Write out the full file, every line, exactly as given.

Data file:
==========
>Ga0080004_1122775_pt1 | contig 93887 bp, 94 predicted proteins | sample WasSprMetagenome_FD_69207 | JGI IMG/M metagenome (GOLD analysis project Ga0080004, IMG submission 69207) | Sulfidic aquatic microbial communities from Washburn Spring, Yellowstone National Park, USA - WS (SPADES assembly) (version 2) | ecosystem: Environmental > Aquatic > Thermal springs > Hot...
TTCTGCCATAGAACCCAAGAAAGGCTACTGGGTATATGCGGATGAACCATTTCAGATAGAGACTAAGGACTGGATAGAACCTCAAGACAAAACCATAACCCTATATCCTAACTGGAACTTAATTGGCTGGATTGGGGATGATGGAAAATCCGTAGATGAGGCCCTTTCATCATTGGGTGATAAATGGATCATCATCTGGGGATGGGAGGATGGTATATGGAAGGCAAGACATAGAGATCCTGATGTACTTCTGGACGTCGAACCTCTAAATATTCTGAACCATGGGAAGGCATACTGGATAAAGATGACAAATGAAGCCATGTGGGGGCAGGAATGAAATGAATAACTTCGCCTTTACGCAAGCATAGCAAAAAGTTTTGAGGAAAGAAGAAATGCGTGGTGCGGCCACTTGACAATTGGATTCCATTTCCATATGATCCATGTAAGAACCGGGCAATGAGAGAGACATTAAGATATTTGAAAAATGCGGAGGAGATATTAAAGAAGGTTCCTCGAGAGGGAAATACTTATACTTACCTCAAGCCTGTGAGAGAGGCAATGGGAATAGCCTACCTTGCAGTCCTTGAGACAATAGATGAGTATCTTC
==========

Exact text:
>Ga0080004_1122775_pt1 | contig 93887 bp, 94 predicted proteins | sample WasSprMetagenome_FD_69207 | JGI IMG/M metagenome (GOLD analysis project Ga0080004, IMG submission 69207) | Sulfidic aquatic microbial communities from Washburn Spring, Yellowstone National Park, USA - WS (SPADES assembly) (version 2) | ecosystem: Environmental > Aquatic > Thermal springs > Hot...
TTCTGCCATAGAACCCAAGAAAGGCTACTGGGTATATGCGGATGAACCATTTCAGATAGAGACTAAGGACTGGATAGAACCTCAAGACAAAACCATAACCCTATATCCTAACTGGAACTTAATTGGCTGGATTGGGGATGATGGAAAATCCGTAGATGAGGCCCTTTCATCATTGGGTGATAAATGGATCATCATCTGGGGATGGGAGGATGGTATATGGAAGGCAAGACATAGAGATCCTGATGTACTTCTGGACGTCGAACCTCTAAATATTCTGAACCATGGGAAGGCATACTGGATAAAGATGACAAATGAAGCCATGTGGGGGCAGGAATGAAATGAATAACTTCGCCTTTACGCAAGCATAGCAAAAAGTTTTGAGGAAAGAAGAAATGCGTGGTGCGGCCACTTGACAATTGGATTCCATTTCCATATGATCCATGTAAGAACCGGGCAATGAGAGAGACATTAAGATATTTGAAAAATGCGGAGGAGATATTAAAGAAGGTTCCTCGAGAGGGAAATACTTATACTTACCTCAAGCCTGTGAGAGAGGCAATGGGAATAGCCTACCTTGCAGTCCTTGAGACAATAGATGAGTATCTTC